Slawomir Jan Magala (RSM Erasmus University, Rotterdam, Netherlands)

Journal of Organizational Change Management

ISSN: 0953-4814

Article publication date: 8 May 2017



Magala, S.J. (2017), "Editorial", Journal of Organizational Change Management, Vol. 30 No. 3, pp. 297-298. https://doi.org/10.1108/JOCM-03-2017-0046



Emerald Publishing Limited

Copyright © 2017, Emerald Publishing Limited

Changes in rhetorical climate (an editorial aside)

Special issue has a special editorial written by the guest editors. If not all papers in the issue belong to the special theme, an editorial aside or a mini-editorial for the remaining few papers, is called for. Or is it? The present streamlining of academic publications has already entered the era of Big Data. Management of periodicals is linked to the filling of online slots by robotized and computerized procedures. The publishing side is still run by commercial organizations, which fear the fate of brick-and-mortar bookshops and the editorial side is still managed by individuals with university credentials, who fear the end of the peer review magic. The authors still keep coming, mainly because they fear that without publications duly noted by the evaluation and performance assessment routines – their individual career mobility will be threatened. But this meeting place of the authors willing to communicate, editors willing to evaluate and publishers willing to supply the libraries and data bases becomes unhinged. My British colleague and a fellow Editor-in-chief, Martin Parker, had already noted some of the consequences of this long-cycle change in academic communications a while ago. He left the post of an editor-in-chief and enjoyed the escape from the status and favors game. But the larger picture is much more serious – we are not in a game of status only. We are in a game of totally transformed rhetoric of academic communications. It happens, that all the papers, which accompany special issue papers on rhetoric and narrative methods in business studies, an interesting tradition of international conferences and workshops in Barcelona’s ESADE, deal with topics directly related to these forthcoming changes in rhetoric, which will probably change the way, in which we communicate and allow knowledge clusters to drift through our social interactions.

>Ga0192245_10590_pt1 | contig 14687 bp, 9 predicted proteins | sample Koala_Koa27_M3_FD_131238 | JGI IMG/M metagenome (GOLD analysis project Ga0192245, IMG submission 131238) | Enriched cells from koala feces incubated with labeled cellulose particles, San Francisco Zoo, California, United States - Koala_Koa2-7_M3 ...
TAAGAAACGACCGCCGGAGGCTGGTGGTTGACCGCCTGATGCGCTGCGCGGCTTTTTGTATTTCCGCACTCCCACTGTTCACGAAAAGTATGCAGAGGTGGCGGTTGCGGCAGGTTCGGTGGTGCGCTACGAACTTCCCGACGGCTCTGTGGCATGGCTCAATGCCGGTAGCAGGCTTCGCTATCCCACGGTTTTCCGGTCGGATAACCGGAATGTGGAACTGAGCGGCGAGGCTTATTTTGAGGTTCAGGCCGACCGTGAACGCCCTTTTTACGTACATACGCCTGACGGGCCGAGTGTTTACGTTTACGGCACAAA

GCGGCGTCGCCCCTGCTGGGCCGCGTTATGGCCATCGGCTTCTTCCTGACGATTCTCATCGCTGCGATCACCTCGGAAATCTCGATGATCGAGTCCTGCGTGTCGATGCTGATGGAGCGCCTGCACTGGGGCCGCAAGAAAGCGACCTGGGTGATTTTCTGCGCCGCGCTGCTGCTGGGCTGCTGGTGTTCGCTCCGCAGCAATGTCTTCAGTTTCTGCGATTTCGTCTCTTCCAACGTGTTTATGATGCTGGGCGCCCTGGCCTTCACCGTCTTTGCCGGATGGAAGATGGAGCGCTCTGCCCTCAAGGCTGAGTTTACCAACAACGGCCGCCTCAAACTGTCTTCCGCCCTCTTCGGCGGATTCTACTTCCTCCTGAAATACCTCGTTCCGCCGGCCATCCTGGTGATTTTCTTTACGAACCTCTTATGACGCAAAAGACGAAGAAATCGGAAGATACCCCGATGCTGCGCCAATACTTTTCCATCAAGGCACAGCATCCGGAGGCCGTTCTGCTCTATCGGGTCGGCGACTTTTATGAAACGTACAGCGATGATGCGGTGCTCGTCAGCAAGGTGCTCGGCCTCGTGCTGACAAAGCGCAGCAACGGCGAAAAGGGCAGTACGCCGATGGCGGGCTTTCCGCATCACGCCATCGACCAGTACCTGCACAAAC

The first paper, by Christina Oberg and Seppo Leminen – “Gap analysis for innovative firm acquisition – acquirer and acquired party perspectives” – testifies to an attempt to render the human, humanist, ethical aspects of a process of organizational change visible and accessible for a relatively unbiased discussion. Veni, vidi, vici? Not necessarily.

The second paper, on “Grasping the business value of online communities,” has been written by Zilia Iskoujina, Malgorzata Ciesielska, Joanne Roberts and Feng Li. The process of a rapid penetration of online communities by all kinds of commercial agents is, indeed fascinating, and it is quite likely that in future, companies of the past – say – Googles, Amazons, Ubers, Facebooks and the like – will be viewed primarily as the first crude attempts to cash in on sociability, socializing and social airs and graces.

The third, with a longer title – “A revelation of employee feelings of alienation during post-mergers and acquisition: an outcome of perceived organizational justice” – has been submitted by Anjali Bansal and it tackles the problem of fairness in the management of business companies increasingly managed, coached, transformed and consulted by professional organizations. No amount of rhetoric can hide the perceived unfairness – no PR can cover all injustices nor can it sugarcoat the ideological assault upon common sense and the injuries of unjust exercise of power.

Finally, last not least, the paper by Joseph Samuel Schultz, Endre Sjovold and Beate Andre is entitled “Can group climate explain innovative readiness for change?” and with the concept of climate we are entering one of these levels of analysis, which are potentially promising for the understanding of the new rhetoric of academic and corporate communications. The two are not so far away as one might suspect. In fact, they overlap (having sat for 20 years on a jury of the master’s thesis prize for the best theses written by graduating students of corporate communications master at the Erasmus University in Rotterdam I feel entitled to venture this opinion).

Thus, we are entering the mid-2017 issue 3 of JOCM with the bunch of papers on rhetoric and narrative methods in management studies and with accompanying papers, which are not linked to the conference in Barcelona, but which share the newly found focus on the rhetoric and ethics.

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